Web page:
Maersk’s global head of airfreight, Ferwin Wieringa, told customers airfreight should be more professional as he outlined some of the plans for the new division.
Mr. Wieringa said Maersk’s air cargo arm plans to triple in size over the next few years and expand its reach to more geographies and verticals.
“We will do this through organic growth, but we will always keep an eye on the inorganic agenda.”
He said: “We were very focused on Asia Pacific and China, and one vertical, primarily, which was retail and lifestyle.
“In the future, and this is what our customers are looking for, we will be able to offer a much wider geographical reach, as well as service in other vertical markets with Senator on board.”
Mr. Wieringa also noted the integrated element of its services and suggested that current air freight offerings in the market were insufficient.
He said: “Air cargo needs to be offered at a much higher level, a more professional level, and that is what we are doing with the expansion of our network through the integration of Senator, but also through the deployment of our own controlled strategy.
“Air freight is a very important part of the supply chain for many customers. The main benefits for our customers are a much more consistent network across the globe.
“The controlled services delivered by Senator, combined with our own growth journey…will certainly improve customer predictability, on-time delivery and consistency throughout the supply chain.”
An interview with McKinsey consultant Ludwig Hausmann, published yesterday in The Loadstar, suggested that Maersk was not looking to compete with major cargo airlines. Consultant Kris Kosmala, responding to the article, noted on social media: “It’s more about providing a logistics service to the changing nature of buying.
“Consumers and businesses have shifted their shopping from brick and mortar to e-commerce…and e-commerce is now more than a $10 gem. Think also of the furnishings of the living room, and… of industrial machinery and spare parts. Maersk correctly interpreted this change and immediately became valuable for e-commerce businesses.
“They can offer door-to-door, encompassing small and urgent (air freight) and large (vessels and containers) in one package. Add in good logistics services, no freight forwarder, and you have a service offering that is hard to beat.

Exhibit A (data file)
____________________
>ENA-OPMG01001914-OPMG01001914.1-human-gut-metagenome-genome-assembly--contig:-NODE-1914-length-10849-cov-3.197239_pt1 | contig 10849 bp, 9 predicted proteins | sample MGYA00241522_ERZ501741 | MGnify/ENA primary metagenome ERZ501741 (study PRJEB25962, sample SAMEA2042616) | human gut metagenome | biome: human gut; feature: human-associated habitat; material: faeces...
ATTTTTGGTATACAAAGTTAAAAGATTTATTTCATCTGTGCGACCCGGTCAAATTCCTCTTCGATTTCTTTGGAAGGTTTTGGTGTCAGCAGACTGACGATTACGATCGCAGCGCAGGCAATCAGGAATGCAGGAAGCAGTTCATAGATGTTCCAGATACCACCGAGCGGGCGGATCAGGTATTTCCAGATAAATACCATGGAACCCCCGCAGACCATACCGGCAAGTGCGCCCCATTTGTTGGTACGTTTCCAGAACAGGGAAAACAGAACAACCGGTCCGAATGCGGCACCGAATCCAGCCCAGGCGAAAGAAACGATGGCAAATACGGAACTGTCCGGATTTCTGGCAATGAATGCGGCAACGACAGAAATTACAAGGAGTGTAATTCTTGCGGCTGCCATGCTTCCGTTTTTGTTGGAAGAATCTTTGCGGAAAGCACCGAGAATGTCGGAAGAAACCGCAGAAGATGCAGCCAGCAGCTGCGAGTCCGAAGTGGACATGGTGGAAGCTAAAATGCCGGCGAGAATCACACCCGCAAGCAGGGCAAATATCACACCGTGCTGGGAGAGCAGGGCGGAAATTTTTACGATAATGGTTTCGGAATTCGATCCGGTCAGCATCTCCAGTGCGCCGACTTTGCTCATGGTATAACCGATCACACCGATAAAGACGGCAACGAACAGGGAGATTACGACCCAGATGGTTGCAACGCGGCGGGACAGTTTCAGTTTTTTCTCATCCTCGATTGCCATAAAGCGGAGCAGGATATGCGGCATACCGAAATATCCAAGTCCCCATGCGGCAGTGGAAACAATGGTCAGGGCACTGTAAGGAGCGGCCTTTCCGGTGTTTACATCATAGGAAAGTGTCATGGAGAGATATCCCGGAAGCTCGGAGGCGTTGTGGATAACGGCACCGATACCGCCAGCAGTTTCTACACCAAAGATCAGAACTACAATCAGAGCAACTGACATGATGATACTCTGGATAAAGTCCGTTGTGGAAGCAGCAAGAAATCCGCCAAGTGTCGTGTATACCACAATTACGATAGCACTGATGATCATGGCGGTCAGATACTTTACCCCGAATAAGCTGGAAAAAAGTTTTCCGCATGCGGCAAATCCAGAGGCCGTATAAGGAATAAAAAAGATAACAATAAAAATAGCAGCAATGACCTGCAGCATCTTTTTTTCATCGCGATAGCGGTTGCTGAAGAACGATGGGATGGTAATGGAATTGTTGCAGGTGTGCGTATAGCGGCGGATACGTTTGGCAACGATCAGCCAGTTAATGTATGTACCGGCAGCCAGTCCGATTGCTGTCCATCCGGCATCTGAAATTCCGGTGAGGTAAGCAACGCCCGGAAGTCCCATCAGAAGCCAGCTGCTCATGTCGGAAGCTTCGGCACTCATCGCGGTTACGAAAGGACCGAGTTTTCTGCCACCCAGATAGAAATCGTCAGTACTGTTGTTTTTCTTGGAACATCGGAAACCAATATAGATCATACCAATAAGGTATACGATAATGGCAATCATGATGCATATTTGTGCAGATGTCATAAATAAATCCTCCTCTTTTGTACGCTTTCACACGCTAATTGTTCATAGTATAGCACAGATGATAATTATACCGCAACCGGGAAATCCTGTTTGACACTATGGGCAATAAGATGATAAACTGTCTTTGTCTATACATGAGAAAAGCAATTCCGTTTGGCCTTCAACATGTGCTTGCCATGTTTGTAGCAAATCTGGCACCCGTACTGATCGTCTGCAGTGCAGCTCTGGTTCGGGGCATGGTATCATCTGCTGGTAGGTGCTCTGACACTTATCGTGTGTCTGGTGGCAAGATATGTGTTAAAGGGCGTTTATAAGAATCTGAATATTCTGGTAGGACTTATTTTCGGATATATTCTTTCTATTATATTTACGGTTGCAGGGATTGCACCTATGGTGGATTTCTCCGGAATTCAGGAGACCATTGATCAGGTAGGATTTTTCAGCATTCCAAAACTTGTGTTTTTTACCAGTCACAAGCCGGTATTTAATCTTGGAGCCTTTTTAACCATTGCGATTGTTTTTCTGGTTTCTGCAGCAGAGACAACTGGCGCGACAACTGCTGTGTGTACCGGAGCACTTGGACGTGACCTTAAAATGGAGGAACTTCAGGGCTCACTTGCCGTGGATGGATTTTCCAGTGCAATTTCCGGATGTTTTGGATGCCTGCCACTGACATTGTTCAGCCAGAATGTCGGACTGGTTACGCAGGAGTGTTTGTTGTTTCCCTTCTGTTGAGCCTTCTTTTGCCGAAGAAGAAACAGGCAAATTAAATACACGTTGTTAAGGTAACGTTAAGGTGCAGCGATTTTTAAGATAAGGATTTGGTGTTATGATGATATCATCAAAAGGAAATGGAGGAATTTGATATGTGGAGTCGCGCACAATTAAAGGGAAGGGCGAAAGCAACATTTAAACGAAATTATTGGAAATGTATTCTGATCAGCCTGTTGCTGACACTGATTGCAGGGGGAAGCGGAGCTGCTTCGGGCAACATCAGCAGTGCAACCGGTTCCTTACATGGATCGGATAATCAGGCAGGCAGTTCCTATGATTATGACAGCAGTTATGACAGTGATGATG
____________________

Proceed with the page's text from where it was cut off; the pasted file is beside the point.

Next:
“Add customs and warehousing assets, plus digital, and you can be very selective about who you choose to deal with directly through multi-year contracts. Reward yourself with 30% margins previously recouped by freight forwarders/LSPs.
“That’s what CMA CGM missed, and freight forwarders without assets can’t match. I think Maersk definitely did better than [CMA CGM and MSC].”
Stan Wraight, chairman of consultancy SASI, said the shipping companies’ adventures in air cargo were more complex than McKinsey had portrayed. He pointed out that major ocean freight companies launching new airlines were bolstering their teams with experienced people, while also securing seats on the board of directors of legacy airlines through direct investment, a move that could be game-changing. the air freight market, as the lines deal directly with shippers.
Mr Wraight noted that Klaus-Michael Kuehne, majority shareholder of Kuehne + Nagel with 53%, also owns 30% of Hapag-Lloyd and in April increased his stake in Lufthansa to 10%, becoming the second largest shareholder after the government. German, although he is not (yet) a member of the board of directors.
“Could this investment in Lufthansa be a reaction to the partnership between the German airline and its competitor MSC for the new Alitalia?” he asked.
At the same time, Rodolphe Saadé, CEO of the CMA CGM group, now sits on the board of directors of Air France-KLM. And CMA CGM Air Cargo recently appointed Cathay Pacific Cargo veteran Mark Sutch as Chief Commercial Officer.
“All those [shipping lines] and Mr. Kuehne, with their strong freight experience, have a voice in the C-suite and bring a strong and powerful fret voice,” Mr. Wraight said. “It can be a game-changer. Between them, they have hundreds of thousands of direct BCO contacts, which will shake up these airlines, and we will see a new business model emerge.
“Freight forwarders and other scheduled airlines better rethink their strategy and business plans as things change. You will never be competitive, no matter how big you are as a freight forwarder or scheduled airline, if the one of [shipping line airlines] target your customers.